To identify rituals and routines that must be present in a person’s life to create and contribute to a feeling of contentment, comfort and satisfaction. This also helps to identify what parts of a routine to keep and/or change. These things typically identify or support what is ‘Important To’ the person.
Rituals often bring balance and structure to a person’s life and create a positive outlook. Pay particular attention to the beginning and end of the day rituals. Each of us have specific activities that we do every day. The more support the person needs, the more details are included in the tool. The more control the person has, the less you need to record and share about their rituals.
The morning ritual is often included as an example and is only one specific ritual. Other rituals include nighttime (going to bed), transition, cultural, holiday, spiritual, comfort, birthday, celebration, and coping with illness. List the person’s major daily rituals. As a ritual is selected, as the person how their ritual starts. What are the “must haves” or “must do’s” to make this ritual a positive experience. Also ask “does the sequence matter,” “who else needs to be a part of it for you,” and what do you do next?”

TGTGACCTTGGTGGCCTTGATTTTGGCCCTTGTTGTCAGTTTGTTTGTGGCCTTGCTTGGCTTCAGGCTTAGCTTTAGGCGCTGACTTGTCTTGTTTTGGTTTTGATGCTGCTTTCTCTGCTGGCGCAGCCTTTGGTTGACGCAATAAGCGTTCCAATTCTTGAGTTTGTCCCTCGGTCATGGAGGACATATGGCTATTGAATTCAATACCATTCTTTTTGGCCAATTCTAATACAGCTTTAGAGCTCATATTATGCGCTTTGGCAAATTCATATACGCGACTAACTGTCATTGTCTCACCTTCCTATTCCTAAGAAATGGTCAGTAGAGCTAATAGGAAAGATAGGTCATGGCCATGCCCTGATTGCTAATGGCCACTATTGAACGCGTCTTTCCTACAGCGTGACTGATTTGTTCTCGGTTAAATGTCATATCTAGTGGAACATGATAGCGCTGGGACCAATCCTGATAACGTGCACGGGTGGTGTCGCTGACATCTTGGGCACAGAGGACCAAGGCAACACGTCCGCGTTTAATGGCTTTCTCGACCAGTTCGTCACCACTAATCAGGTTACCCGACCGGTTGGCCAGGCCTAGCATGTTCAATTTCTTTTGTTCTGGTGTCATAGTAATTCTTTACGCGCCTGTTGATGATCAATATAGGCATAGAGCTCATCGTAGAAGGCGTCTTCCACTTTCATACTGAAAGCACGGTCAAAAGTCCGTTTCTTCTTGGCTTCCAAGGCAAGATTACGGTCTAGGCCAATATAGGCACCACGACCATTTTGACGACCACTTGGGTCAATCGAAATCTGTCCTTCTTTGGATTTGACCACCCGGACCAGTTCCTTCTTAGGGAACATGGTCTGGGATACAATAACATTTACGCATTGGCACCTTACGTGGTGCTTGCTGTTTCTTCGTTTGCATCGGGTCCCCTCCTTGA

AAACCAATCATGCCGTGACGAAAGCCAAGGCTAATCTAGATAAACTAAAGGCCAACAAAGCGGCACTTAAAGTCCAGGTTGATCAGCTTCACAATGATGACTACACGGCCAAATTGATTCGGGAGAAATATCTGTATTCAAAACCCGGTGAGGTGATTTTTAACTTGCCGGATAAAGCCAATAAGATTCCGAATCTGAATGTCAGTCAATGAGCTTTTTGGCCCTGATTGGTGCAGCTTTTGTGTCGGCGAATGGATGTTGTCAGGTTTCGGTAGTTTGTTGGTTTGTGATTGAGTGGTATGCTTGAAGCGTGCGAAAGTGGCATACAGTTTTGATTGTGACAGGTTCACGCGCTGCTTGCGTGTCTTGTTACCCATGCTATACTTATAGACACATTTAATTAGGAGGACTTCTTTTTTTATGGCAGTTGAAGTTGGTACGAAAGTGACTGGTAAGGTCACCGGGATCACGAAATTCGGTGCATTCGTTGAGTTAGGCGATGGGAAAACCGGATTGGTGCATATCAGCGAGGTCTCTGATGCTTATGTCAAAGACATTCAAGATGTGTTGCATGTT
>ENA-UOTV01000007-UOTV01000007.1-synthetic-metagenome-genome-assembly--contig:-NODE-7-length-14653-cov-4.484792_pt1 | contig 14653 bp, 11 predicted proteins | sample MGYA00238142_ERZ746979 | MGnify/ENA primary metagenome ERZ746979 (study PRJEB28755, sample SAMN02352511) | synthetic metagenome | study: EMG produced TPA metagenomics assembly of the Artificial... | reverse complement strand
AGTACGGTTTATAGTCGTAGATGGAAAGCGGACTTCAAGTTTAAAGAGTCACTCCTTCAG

After capturing/recording the routine or ritual, analyze and review the information with the person, asking “what does this reveal to us that is Important To the person?” Some answers will be very concrete and clear – such as sharing dinner with my family every day; wearing comfortable (not itchy or tight) clothes. Other answers may require more analysis and synthesis. Note that some people are not “allowed” to have a comfort ritual and others need help in finding a comfort ritual that reflects a balance between Important To and Important For.